Chen Collaborating on Next-Gen Battery Research

University of Massachusetts Amherst professor of mechanical and industrial engineering Wen Chen and his team will play a critical role in an ambitious multi-university/industry partnership to develop next-generation eco-friendly battery technology.

NEWS Wen Chen
Wen Chen

Because lithium-ion batteries can hold significant energy, they are used to charge portable electronic devices and electric vehicles and also to store electrical grid energy. There are significant drawbacks to the technology, however. While its materials are considered non-hazardous waste, they are not easily recycled. Because they contain flammable electrolytes, lithium-ion fires and explosions have happened. The roll-to-roll manufacturing process is inefficient and includes the use of toxic solvents, and, because the majority of critical elements are sourced from countries that may have geopolitical tensions with the U.S., the risk for supply chain disruptions is high.

The four-year, $2.7 million eco-manufacturing grant from the National Science Foundation will support fundamental research to eliminate these issues by creating a solid-state battery comprising Earth-abundant elements such as sodium, potassium, manganese and nickel through a direct ink writing, 3D printing form of sustainable manufacturing.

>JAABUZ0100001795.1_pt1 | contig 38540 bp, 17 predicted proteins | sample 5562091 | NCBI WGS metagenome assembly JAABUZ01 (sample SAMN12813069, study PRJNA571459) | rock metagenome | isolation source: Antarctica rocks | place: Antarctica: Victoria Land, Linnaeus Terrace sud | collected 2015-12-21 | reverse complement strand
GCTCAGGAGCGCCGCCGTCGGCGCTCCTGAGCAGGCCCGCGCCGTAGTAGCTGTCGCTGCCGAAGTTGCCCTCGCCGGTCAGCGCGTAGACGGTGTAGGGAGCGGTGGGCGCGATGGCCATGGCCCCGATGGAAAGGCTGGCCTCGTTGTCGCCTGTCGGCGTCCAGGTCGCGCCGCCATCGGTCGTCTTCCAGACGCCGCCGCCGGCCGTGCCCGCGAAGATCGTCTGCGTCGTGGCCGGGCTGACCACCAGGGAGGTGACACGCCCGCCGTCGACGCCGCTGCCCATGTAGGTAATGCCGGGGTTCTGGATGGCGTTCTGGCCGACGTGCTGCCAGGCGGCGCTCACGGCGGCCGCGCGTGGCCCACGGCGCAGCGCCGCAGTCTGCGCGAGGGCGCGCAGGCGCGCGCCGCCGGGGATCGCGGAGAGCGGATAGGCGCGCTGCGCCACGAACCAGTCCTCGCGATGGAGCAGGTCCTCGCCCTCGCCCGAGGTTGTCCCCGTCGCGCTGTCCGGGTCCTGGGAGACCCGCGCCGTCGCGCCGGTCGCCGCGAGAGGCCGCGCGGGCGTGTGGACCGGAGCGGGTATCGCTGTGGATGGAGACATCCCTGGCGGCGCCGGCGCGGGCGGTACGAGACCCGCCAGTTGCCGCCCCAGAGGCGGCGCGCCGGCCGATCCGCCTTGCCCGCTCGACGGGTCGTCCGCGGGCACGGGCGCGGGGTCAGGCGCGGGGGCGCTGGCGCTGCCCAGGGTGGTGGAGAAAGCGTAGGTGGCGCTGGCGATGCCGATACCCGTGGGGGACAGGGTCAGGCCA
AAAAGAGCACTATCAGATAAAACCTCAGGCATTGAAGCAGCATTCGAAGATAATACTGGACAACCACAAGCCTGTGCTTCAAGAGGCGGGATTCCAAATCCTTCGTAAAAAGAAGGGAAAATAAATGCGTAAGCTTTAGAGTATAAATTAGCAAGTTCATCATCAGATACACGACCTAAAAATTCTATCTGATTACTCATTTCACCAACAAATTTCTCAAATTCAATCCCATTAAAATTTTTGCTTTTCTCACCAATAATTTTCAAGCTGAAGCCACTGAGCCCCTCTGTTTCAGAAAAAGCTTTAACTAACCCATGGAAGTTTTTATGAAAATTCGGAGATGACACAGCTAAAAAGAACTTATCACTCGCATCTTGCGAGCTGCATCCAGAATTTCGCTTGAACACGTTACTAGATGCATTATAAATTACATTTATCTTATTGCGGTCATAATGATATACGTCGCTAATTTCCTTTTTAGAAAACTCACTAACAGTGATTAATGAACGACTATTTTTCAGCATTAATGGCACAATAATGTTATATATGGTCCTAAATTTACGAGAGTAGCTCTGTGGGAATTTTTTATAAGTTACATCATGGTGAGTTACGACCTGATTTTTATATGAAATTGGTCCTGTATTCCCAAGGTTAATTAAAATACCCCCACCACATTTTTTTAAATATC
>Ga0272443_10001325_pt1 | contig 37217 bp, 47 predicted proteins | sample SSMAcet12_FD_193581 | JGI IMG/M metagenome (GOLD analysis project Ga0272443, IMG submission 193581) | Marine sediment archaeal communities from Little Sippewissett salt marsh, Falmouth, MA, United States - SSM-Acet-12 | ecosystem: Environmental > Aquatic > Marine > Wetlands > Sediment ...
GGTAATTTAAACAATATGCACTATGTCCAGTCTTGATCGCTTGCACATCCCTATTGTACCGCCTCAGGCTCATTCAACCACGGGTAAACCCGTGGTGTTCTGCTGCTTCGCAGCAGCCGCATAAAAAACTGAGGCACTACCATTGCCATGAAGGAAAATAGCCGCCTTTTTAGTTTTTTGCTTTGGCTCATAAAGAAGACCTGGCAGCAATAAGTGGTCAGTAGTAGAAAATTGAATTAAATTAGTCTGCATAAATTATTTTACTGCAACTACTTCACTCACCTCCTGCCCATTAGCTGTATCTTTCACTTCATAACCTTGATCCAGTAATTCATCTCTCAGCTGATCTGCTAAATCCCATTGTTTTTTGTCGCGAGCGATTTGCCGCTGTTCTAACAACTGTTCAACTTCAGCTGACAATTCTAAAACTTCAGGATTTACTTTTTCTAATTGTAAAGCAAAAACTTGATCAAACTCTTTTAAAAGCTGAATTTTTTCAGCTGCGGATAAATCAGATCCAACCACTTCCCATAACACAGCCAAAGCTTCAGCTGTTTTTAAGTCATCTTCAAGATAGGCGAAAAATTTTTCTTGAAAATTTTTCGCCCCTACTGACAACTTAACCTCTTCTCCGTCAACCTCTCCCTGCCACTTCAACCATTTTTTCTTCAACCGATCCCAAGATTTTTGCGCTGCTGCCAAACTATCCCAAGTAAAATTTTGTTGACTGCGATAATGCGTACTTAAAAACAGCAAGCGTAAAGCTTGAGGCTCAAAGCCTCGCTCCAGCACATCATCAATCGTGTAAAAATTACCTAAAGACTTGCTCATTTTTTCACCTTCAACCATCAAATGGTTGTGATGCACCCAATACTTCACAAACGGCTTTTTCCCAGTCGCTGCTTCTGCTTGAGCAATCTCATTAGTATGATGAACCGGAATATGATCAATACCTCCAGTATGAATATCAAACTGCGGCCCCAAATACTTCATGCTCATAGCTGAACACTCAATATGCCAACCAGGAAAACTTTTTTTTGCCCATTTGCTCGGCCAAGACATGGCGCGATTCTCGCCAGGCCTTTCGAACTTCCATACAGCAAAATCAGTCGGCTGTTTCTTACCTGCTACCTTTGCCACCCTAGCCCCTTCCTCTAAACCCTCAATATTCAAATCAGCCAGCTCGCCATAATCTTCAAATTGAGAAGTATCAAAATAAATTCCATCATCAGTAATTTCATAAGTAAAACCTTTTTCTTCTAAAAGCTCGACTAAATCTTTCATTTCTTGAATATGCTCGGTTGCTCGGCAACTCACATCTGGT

Chen’s team, with its $250,000 portion of the grant, will establish the project’s foundation by creating a 3D printed scaffold as the battery’s electrode material.

“Our award is trying to solve the issue of conventional battery materials through combining state-of-the-art 3D printing with a new battery material system which has not been used before,”

says Chen. “We propose to integrate 3D-printed Earth-abundant metal electrode components with a solid-state polymer organic electrolyte by an eco-manufacturing route of capillary infiltration. This process will make the battery safer as well as more eco-friendly.”

They will use a nickel-manganese alloy ink that becomes porous after undergoing an electrochemical process called “deallowing.” These microscale and macroscale pore walls will become a hierarchical cathode after undergoing solid-state conversion.

The project is led by the University of Pennsylvania. In addition to Chen, co-principal investigators include researchers from Stanford, Brown and Drexel universities and an industrial partner, lithium-ion battery manufacturer Xerion Advanced Battery Corp. 

The grant also includes an innovative hybrid online/in-person education and workforce development program. The Northeast Battery Workforce Training Program will target adult learners, people wishing to change careers, underrepresented minorities and veterans returning to civilian life.